ALS 350: Finance and Accounting Principles (1.5 credits)

ALS 350 is a half course survey of Financial Accounting. Accounting is frequently referred to as the “language of business,” and thus, is an essential tool for all managers who strive to be effective communicators.  ALS 350 involves the study of accounting from the perspective of the data user (an investor, manager, or lender), not the data provider (controller, CPA, etc.). Because of the breadth of this course, it is not reasonable to expect a student to master the subject matter. Instead, the goal of the course is to gain an appreciation and understanding of the topics covered.  This does not mean that the technical aspects of accounting will be ignored, but rather that they will not be the central focus of learning.  The educational goal of ALS 350 is for each student to become a competent user of accounting information. Students will learn how to interpret, understand, and use the basic financial statements.  As part of this learning process, we will investigate the various rules utilized in the preparation of financial statements, the flexibility that exists in the application of these rules, the possible incentives that corporate managers face when selecting the various rules to apply, and the alternative outputs that result from these accounting policy choices.

ALS 351: Corporate Finance (3.0 credits)

This course will allow students to develop a basic understanding of financial decision making.  Students will be exposed to the underlying framework of corporate finance including valuation, market efficiency and portfolio theory. The course will survey a set of special topics that includes early venture financing and IPO’s.

ALS 354: Bioscience Strategy (3.0 credits)

This course is designed to develop the “general management point of view” among participants. This point of view is the best vantage point for making decisions that affect long run business performance. It views the firm as a whole, and examines how policies in each functional area are integrated into an overall competitive strategy. To achieve this overarching objective (i.e. help participants develop a general management perspective), we will devote the majority of our class time to the analysis and discussion of selected management, competitive strategy, and business policy cases. Occasional lectures will be given to elaborate on key theoretical models and frameworks or to reinforce crucial concepts. These lectures, however, will be subordinate to the case analysis. Cases provide a natural “test-bed” for theory and provide vivid examples that aid memory of concepts. While nothing can surpass first hand personal industry and managerial experience as a basis for analysis and decision-making, case analysis is an indispensable proxy for the kind of knowledge that can only be gained through years of experience and research. A mix of old and new business cases has been selected on a range of companies with particular focus to industry settings associated with healthcare issues, bioscience innovations and other science-based businesses with similar dynamics.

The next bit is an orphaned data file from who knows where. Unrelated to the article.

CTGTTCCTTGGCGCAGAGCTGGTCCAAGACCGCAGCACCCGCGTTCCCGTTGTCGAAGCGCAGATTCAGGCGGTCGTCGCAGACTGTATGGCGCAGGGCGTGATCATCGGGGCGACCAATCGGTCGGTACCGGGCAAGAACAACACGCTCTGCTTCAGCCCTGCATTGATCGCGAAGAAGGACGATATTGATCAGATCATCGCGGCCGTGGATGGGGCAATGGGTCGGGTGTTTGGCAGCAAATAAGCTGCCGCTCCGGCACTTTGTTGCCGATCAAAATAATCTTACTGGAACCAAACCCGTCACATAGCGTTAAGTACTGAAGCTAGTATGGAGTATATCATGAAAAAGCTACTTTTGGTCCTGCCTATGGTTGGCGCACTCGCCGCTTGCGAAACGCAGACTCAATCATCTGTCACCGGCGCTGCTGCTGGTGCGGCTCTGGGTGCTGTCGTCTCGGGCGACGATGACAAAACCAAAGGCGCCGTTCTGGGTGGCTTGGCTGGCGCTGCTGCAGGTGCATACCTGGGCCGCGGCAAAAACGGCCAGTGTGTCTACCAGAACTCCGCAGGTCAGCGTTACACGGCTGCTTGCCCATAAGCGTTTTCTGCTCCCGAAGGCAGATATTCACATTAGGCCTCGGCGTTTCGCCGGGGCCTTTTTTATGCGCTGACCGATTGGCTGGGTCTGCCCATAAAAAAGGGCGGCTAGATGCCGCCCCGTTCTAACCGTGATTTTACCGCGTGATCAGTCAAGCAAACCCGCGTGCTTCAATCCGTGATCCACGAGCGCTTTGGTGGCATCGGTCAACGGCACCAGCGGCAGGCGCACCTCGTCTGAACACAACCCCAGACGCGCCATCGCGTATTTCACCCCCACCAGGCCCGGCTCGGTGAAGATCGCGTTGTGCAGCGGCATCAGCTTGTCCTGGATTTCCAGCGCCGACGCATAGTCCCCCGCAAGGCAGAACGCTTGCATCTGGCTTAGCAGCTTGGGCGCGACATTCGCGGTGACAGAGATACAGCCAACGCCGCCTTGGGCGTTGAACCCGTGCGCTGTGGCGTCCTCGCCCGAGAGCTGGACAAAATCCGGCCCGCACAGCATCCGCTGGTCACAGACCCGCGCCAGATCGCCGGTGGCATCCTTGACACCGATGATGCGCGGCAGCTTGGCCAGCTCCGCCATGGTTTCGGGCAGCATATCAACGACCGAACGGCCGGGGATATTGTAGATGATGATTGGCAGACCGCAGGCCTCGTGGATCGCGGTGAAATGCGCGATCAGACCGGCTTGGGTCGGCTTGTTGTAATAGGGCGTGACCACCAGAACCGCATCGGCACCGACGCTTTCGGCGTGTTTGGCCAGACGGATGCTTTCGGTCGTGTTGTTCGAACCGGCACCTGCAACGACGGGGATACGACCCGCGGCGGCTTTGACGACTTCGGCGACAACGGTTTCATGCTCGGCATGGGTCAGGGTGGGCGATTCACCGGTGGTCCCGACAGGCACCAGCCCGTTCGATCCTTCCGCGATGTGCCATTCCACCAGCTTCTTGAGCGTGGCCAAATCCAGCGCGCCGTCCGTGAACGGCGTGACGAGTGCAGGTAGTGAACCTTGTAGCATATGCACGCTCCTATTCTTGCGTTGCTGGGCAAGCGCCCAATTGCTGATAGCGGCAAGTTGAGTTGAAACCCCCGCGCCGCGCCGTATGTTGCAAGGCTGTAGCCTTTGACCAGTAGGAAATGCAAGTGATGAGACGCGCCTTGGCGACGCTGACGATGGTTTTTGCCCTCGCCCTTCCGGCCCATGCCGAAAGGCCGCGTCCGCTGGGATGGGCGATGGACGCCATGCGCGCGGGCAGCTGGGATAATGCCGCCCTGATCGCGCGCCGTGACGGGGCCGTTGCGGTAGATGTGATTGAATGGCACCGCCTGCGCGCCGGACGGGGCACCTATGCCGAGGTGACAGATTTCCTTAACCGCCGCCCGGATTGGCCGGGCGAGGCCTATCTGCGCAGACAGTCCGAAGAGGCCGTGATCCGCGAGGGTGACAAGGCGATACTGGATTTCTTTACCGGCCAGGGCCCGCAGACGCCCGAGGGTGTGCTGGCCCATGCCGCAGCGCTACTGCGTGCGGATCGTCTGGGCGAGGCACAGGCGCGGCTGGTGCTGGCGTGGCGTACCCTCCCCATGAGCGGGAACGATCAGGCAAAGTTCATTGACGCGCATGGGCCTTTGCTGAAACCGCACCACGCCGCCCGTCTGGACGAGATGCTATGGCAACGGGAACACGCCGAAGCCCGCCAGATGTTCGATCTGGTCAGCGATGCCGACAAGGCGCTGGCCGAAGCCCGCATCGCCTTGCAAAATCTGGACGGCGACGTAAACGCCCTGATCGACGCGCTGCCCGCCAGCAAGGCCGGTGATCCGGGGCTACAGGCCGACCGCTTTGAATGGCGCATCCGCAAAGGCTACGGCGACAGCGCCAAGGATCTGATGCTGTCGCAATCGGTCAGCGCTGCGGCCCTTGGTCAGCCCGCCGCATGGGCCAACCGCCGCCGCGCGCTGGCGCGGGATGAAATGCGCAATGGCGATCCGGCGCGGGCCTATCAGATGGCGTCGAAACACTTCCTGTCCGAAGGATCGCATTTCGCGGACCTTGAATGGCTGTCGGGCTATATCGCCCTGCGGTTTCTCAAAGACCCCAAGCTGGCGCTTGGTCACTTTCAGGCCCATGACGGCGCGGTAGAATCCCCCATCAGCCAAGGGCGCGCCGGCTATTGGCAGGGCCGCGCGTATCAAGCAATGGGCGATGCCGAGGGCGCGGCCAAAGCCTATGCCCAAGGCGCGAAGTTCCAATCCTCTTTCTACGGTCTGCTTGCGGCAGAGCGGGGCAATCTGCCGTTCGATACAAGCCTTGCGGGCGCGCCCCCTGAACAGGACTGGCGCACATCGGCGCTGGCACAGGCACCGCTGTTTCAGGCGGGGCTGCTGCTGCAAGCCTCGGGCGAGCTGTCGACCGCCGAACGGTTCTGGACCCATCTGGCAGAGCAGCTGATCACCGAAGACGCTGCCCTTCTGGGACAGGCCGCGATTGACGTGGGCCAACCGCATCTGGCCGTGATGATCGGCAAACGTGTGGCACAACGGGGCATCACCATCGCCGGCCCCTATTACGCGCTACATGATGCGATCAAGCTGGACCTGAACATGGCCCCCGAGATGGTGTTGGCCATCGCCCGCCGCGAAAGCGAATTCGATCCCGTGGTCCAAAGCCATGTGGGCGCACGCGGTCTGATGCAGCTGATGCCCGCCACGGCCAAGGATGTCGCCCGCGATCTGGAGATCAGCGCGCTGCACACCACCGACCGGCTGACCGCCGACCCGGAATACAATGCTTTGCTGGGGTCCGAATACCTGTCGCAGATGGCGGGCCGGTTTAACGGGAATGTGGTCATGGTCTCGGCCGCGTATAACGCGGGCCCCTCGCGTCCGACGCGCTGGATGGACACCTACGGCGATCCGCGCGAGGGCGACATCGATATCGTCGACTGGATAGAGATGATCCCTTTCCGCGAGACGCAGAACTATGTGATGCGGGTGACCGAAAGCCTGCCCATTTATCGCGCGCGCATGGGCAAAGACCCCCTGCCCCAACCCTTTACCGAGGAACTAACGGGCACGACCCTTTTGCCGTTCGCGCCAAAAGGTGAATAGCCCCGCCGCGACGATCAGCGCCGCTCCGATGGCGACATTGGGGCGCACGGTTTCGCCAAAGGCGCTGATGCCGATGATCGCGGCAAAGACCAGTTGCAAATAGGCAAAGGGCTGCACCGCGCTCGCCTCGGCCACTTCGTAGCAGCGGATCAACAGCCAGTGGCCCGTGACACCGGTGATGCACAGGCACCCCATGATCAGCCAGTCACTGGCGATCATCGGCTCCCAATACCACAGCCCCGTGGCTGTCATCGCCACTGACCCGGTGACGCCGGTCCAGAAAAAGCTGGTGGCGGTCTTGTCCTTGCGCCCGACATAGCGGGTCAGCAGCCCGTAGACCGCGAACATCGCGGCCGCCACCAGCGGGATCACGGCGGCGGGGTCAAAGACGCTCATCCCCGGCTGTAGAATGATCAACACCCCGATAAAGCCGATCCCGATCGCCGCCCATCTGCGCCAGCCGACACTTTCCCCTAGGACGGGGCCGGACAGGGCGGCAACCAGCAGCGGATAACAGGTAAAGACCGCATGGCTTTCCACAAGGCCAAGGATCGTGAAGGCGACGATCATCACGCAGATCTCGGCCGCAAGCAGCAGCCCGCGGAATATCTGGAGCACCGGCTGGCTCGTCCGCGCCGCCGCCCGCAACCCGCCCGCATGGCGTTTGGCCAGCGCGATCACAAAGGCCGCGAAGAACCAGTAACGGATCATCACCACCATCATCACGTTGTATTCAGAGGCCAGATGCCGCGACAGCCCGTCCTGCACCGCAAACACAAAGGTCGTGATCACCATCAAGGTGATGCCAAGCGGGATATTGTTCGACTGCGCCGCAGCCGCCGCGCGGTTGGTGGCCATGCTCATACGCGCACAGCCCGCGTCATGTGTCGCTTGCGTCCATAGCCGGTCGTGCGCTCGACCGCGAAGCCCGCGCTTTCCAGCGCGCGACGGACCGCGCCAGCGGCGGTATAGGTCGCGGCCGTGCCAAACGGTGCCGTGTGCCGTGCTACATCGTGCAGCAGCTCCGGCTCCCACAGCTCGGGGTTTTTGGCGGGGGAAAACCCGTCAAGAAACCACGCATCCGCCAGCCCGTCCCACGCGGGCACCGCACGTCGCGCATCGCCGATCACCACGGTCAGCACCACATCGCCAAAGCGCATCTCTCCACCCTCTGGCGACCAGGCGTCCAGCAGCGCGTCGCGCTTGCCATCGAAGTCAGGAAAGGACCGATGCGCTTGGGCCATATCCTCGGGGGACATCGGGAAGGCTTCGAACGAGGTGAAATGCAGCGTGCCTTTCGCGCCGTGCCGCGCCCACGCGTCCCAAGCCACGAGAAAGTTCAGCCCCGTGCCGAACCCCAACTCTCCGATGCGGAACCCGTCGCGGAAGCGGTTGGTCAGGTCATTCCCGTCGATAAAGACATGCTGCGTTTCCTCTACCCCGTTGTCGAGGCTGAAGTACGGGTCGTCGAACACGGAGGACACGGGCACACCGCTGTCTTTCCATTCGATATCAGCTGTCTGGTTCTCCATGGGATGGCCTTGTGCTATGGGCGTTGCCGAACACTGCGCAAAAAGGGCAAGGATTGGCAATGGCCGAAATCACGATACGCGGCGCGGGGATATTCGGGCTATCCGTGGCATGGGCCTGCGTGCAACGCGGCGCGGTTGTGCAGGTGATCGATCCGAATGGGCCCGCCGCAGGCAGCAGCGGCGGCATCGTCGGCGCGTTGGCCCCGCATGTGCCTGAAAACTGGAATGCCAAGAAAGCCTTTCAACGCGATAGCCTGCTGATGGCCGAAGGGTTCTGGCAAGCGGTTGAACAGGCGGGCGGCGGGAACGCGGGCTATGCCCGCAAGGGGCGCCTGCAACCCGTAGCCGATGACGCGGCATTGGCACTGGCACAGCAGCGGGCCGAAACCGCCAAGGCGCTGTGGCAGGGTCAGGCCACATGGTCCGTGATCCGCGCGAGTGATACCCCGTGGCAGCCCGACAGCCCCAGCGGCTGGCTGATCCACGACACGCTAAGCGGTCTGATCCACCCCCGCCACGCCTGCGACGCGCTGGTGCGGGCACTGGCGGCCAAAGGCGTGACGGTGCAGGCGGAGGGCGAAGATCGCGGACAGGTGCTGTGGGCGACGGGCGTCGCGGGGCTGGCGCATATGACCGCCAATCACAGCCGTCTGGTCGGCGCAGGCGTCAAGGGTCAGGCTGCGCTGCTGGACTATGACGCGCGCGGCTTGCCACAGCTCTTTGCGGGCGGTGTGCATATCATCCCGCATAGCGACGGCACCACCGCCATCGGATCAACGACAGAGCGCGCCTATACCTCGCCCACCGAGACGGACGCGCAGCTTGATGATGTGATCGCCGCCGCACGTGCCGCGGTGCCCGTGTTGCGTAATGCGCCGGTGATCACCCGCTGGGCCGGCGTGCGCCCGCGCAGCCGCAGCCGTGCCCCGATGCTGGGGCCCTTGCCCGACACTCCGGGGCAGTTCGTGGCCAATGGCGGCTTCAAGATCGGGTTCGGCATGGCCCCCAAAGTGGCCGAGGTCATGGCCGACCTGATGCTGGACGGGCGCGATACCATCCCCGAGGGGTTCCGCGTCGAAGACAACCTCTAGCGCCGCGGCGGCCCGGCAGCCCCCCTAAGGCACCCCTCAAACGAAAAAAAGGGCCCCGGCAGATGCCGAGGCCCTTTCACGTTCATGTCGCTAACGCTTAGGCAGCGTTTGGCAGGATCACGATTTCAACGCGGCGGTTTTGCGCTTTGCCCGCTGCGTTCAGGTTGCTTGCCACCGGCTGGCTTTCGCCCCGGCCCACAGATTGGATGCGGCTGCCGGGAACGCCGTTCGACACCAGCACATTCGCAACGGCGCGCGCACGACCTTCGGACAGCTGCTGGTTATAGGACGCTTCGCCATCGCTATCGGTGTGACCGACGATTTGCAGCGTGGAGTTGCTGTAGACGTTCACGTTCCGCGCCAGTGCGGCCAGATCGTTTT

ALS 359: Introduction to Bioscience Industries (3.0 credits)

The course will equip students with an understanding of conceptual frameworks in market strategy and market assessment with reference to bioscience industries. These topics will be explored with reference to the commercialization of academic science into commercial ventures. We will examine industry dynamics within different segments of the life science industries, such as therapeutics, diagnostics, and medical devices. This includes evaluating common business models employed by entrepreneurial firms, and an introduction to analytical tools used to assess the attractiveness of a variety of life science marketplaces. Common tools used for market research, such as survey methods and qualitative interview based techniques, will be introduced. The course contains a client-sponsored team-project, in which students will conduct market research on a life science technology being commercialized by a university or start-up biotechnology company.

ALS 498: Professional Development for Scientists (1.5 credits)

Doctoral and Postdoctoral students learn and practice professional skills and industry-specific practices in the context of various life science industry sub-sectors. Each class session introduces the industry dynamics within a life sciences sub-sector with both historical and current studies in the business, policy, legal, and regulatory factors that will enable students to be conversant in that industry sub-sector.  The class format is a seminar-style active discussion that requires students to converse and practice the professional skills that will help them transition smoothly into the life sciences industry.  This unique course is designed to provide both Certificate of Bioscience Management and Postdoctoral Professional Master’s students with education in the tools needed to navigate their careers in the applied life sciences.